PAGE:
Making Qualified Threat Assumptions

October 12, 2013

A few of you might have noticed the quote yesterday, the ones that is used to analysing technical threats will know what I’m thinking of there. When analysing technical threats there are features to each and every threat actor. A lot of people say that everything can be faked or spoofed, but I believe that he will leave traces he didn’t think about - that new eyes may see. Even not leaving a trace is an indicator that should be thoroughly investigated. The traces can be in any dimension from the infrastructure used, to a guy a bit sloppy in the physical world, people talk, that is as certain as there will always be bugs in computer programs. The problem here is, as always, when you have terabytes of data to structure and abstract it in a way that produces the (most) correct result. The result here being to find which group is behind the e.g. spear phish - attribution. The cost is usually time. That’s about the introduction you will get to the subject at this point.

What this post is really about is ACH (Analysis of Competing Hypotheses). There are many people that have an academic background, but few I’ve seen actually use what has been taught them. ACH is a way of re-introducing some of it into attribution. Every scientist knows that for a hypothesis to be confirmed, it must be proved and tested against other theories. E.g. in court the result must be proven against reasonable doubt. Forensics is an area of information security that I admire in an scientific aspect.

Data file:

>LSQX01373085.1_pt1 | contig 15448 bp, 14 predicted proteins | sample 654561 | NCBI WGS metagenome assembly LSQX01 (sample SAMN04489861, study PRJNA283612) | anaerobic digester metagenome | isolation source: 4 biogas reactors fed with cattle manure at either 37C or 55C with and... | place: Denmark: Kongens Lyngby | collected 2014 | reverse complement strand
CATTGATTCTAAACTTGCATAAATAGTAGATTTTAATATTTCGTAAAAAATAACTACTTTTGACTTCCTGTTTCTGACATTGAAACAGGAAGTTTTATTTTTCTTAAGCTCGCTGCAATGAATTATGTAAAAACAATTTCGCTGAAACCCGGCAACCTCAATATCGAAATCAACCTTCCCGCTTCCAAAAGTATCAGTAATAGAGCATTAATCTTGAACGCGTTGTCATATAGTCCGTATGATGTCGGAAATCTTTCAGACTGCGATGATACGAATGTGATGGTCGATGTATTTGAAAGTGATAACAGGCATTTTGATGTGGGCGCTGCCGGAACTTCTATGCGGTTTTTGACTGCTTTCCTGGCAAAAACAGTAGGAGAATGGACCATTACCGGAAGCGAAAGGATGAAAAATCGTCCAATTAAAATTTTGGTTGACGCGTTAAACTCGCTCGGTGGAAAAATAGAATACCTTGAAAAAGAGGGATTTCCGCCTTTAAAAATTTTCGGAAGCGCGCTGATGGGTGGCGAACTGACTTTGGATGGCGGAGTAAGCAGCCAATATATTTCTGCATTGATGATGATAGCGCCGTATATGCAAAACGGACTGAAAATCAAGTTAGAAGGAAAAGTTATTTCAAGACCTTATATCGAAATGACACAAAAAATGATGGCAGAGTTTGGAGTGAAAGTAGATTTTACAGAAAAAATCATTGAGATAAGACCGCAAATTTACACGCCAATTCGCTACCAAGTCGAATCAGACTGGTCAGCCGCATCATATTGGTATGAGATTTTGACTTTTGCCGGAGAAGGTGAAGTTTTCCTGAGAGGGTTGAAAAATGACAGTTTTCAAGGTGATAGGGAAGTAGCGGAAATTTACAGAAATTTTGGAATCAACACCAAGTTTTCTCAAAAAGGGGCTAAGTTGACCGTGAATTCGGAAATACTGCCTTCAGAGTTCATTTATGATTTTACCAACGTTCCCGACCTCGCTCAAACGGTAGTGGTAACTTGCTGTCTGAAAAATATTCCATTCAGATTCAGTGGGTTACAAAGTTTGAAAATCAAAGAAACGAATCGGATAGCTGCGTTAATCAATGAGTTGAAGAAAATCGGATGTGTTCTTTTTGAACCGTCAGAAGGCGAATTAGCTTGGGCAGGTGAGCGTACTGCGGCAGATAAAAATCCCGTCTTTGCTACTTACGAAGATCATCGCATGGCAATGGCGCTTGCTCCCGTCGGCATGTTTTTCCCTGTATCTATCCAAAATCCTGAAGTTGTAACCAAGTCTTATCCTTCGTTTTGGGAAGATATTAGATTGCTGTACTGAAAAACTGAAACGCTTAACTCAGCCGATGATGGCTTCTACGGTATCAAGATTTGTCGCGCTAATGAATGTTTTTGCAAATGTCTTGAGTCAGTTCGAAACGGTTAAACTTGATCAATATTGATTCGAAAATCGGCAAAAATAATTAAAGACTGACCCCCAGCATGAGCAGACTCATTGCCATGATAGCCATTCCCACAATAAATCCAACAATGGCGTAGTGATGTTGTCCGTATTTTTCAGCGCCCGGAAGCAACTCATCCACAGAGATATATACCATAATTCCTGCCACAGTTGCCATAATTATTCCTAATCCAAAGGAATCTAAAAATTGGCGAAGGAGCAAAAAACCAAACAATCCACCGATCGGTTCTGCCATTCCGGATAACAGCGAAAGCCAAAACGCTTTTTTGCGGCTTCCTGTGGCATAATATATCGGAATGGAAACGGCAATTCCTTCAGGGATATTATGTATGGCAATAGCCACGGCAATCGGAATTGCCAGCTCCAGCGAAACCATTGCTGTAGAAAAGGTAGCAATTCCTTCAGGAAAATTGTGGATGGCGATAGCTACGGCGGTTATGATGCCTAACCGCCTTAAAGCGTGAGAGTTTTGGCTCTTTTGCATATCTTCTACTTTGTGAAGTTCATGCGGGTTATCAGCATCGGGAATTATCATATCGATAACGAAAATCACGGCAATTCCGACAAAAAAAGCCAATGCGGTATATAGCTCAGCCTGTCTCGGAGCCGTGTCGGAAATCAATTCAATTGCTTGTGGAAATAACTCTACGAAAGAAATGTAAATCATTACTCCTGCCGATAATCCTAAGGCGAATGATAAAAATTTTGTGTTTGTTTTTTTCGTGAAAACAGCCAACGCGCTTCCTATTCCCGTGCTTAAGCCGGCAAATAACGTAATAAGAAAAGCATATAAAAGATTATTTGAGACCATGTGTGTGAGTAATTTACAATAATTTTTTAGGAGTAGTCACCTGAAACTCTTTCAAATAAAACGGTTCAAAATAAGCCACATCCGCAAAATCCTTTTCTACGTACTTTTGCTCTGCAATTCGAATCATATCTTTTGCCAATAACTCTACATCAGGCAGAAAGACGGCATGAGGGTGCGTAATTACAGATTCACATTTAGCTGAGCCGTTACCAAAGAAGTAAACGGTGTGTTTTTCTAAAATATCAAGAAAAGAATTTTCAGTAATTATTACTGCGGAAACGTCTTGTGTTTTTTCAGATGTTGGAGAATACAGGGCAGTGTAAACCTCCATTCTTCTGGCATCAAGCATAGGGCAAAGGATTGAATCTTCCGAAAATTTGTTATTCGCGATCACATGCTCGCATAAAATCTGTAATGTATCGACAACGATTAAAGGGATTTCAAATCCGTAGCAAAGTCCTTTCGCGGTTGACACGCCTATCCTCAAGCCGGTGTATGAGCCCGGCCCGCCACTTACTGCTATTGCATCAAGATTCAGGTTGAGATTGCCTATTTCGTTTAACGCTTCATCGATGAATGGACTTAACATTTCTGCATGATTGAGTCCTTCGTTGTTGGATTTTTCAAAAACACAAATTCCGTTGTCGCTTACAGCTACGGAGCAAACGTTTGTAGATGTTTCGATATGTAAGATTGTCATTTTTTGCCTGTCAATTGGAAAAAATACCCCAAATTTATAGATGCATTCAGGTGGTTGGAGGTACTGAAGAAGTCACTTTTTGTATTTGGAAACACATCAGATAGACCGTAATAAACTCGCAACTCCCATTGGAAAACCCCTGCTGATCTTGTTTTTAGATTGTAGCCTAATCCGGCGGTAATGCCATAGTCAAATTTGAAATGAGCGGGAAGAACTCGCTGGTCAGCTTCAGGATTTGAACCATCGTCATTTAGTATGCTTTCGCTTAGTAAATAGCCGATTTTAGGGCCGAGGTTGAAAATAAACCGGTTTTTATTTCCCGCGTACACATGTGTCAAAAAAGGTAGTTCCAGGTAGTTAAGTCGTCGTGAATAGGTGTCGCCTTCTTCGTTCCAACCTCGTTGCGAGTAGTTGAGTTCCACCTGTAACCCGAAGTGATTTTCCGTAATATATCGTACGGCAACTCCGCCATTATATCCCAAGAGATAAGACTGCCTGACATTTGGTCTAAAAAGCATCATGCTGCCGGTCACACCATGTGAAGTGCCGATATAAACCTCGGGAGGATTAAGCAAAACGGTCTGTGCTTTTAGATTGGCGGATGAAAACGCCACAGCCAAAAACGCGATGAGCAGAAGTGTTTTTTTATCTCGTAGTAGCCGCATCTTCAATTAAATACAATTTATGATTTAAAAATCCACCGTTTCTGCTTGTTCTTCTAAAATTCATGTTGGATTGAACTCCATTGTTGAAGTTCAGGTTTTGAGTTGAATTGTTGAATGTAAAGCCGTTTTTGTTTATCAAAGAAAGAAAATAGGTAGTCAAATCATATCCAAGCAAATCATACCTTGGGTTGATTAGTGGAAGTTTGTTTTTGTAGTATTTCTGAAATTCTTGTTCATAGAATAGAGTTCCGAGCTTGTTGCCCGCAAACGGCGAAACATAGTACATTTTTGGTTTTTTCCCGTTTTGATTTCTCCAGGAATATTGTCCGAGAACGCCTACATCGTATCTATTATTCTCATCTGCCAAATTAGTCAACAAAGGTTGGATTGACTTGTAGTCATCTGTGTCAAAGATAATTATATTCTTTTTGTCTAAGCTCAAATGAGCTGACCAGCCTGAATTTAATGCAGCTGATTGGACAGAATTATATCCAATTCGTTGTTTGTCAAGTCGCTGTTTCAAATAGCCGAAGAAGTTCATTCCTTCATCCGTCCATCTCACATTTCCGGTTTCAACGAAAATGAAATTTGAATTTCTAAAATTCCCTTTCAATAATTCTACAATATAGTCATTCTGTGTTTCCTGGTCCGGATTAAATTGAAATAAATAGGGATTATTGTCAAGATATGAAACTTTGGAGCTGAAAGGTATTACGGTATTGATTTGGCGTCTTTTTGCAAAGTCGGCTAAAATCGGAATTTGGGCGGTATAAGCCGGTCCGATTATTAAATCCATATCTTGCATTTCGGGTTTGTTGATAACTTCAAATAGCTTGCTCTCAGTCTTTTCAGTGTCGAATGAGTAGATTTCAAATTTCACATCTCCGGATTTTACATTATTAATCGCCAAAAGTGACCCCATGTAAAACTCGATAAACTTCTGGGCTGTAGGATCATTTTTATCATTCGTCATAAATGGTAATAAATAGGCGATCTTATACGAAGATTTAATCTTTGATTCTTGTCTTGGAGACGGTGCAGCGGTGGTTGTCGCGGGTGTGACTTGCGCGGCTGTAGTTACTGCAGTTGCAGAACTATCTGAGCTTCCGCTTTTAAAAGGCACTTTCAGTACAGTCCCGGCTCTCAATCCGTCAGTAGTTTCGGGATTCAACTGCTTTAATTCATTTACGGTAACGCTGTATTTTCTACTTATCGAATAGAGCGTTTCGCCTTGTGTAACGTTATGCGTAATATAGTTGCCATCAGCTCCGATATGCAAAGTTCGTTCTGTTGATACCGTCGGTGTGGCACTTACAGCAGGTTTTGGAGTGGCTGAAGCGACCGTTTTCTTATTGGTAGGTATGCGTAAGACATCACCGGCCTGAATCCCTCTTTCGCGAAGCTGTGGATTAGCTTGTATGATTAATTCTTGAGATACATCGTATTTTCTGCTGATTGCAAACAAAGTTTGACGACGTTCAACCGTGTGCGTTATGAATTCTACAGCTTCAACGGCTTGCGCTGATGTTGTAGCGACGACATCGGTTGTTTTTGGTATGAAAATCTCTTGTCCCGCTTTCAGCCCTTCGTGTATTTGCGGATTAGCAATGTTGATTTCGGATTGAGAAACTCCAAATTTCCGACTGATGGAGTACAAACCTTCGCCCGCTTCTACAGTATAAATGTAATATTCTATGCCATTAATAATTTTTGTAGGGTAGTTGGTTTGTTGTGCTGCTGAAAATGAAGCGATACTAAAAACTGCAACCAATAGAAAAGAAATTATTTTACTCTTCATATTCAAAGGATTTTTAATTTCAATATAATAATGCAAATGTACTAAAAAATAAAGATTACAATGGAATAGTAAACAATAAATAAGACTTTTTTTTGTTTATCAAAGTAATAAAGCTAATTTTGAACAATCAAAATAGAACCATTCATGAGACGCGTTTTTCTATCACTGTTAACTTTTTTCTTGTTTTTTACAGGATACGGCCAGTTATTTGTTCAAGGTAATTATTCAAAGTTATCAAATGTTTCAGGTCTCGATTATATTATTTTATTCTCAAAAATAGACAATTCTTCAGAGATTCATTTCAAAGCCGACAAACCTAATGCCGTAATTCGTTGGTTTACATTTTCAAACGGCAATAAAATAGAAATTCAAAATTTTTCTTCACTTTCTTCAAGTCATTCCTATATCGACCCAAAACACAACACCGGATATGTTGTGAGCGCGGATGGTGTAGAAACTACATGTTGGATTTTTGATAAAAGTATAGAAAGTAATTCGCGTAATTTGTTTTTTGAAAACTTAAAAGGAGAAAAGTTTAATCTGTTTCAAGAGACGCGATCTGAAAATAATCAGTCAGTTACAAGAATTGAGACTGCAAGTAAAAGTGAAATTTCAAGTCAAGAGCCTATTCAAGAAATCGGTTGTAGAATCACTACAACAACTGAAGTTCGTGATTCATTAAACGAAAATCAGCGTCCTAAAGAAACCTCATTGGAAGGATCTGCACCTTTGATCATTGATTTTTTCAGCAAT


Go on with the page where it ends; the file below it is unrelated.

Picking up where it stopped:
ACH was developed by the CIA in the 1970’s because analysts favoured their presumptions in their conclusions. Or in CIAs own words:

Analysis of competing hypotheses, sometimes abbreviated ACH, is a tool to aid judgment on important issues requiring careful weighing of alternative explanations or conclusions. It helps an analyst overcome, or at least minimize, some of the cognitive limitations that make prescient intelligence analysis so difficult to achieve.

There are some read-ups on it, e.g. on Wikipedia, but I would recommend you go to the source to learn the methodology. The ACH procedure found in the latter link for reference:

Step-by-Step Outline of Analysis of Competing Hypotheses

  1. Identify the possible hypotheses to be considered. Use a group of analysts with different perspectives to brainstorm the possibilities.
  2. Make a list of significant evidence and arguments for and against each hypothesis.
  3. Prepare a matrix with hypotheses across the top and evidence down the side. Analyze the “diagnosticity” of the evidence and arguments–that is, identify which items are most helpful in judging the relative likelihood of the hypotheses.
  4. Refine the matrix. Reconsider the hypotheses and delete evidence and arguments that have no diagnostic value.
  5. Draw tentative conclusions about the relative likelihood of each hypothesis. Proceed by trying to disprove the hypotheses rather than prove them.
  6. Analyze how sensitive your conclusion is to a few critical items of evidence. Consider the consequences for your analysis if that evidence were wrong, misleading, or subject to a different interpretation.
  7. Report conclusions. Discuss the relative likelihood of all the hypotheses, not just the most likely one.
  8. Identify milestones for future observation that may indicate events are taking a different course than expected.

So now you’ve read it, but what do you do next? Write it on paper? There are quite a few electronic tools to help you out, but the one that in my experience works best is the one found on It’s in PHP (even how bad that may sound) and the backend is a MySQL-database that makes it easy to incorporate into you existing tools portfolio. I’m not going to elaborate further on the application since the site does this very well on its own.

You’ll find one nice ACH example applied to cyberspace in a criticism by Jeffrey Carr of the APT1-report. Not going to think anything about the criticism here, but I liked the ACH example.